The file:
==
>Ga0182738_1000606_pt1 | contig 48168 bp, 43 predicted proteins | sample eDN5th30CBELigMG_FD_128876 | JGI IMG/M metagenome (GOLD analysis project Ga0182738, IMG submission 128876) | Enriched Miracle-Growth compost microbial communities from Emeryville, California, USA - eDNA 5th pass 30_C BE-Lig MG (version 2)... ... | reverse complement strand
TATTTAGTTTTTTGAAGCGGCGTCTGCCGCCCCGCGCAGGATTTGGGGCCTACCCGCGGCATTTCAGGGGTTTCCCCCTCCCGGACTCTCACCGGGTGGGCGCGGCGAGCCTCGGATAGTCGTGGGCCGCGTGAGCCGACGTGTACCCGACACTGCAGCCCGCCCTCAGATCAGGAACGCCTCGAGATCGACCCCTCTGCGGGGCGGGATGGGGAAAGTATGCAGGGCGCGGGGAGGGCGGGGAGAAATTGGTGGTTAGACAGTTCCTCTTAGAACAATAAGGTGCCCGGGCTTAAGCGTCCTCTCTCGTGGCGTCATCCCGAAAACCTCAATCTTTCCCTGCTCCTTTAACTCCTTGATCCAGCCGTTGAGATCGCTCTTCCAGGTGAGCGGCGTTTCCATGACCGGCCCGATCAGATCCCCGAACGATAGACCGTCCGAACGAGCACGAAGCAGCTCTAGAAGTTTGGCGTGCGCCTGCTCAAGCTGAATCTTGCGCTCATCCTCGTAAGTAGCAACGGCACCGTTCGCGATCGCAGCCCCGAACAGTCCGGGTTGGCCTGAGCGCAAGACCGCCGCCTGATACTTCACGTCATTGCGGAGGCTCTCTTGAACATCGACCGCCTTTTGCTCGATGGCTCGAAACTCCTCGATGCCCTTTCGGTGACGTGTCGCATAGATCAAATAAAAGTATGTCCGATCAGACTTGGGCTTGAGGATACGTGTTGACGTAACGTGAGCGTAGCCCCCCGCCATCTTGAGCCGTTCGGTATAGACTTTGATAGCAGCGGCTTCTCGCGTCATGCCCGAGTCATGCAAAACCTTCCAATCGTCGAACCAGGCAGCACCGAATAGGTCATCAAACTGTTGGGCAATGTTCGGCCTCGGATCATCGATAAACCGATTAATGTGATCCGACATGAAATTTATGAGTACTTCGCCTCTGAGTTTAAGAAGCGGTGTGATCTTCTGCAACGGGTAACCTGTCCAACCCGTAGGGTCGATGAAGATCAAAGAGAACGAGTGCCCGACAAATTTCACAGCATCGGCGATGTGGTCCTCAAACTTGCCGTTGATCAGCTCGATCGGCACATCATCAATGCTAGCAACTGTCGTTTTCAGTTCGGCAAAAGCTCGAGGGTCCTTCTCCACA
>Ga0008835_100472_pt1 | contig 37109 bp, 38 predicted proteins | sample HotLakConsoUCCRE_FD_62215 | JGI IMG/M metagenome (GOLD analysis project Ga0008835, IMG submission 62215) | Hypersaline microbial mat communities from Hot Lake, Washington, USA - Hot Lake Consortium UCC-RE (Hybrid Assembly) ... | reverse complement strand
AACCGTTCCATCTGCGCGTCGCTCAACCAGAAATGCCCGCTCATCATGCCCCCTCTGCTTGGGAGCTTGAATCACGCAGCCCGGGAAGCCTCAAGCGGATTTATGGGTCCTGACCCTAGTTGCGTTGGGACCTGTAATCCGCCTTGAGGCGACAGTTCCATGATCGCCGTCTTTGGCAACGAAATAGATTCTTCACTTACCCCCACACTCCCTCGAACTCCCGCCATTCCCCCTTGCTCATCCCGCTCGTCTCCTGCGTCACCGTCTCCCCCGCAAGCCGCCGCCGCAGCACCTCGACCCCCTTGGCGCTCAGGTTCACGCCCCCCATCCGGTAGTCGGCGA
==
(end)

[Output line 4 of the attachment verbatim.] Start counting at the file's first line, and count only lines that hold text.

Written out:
AACCGTTCCATCTGCGCGTCGCTCAACCAGAAATGCCCGCTCATCATGCCCCCTCTGCTTGGGAGCTTGAATCACGCAGCCCGGGAAGCCTCAAGCGGATTTATGGGTCCTGACCCTAGTTGCGTTGGGACCTGTAATCCGCCTTGAGGCGACAGTTCCATGATCGCCGTCTTTGGCAACGAAATAGATTCTTCACTTACCCCCACACTCCCTCGAACTCCCGCCATTCCCCCTTGCTCATCCCGCTCGTCTCCTGCGTCACCGTCTCCCCCGCAAGCCGCCGCCGCAGCACCTCGACCCCCTTGGCGCTCAGGTTCACGCCCCCCATCCGGTAGTCGGCGA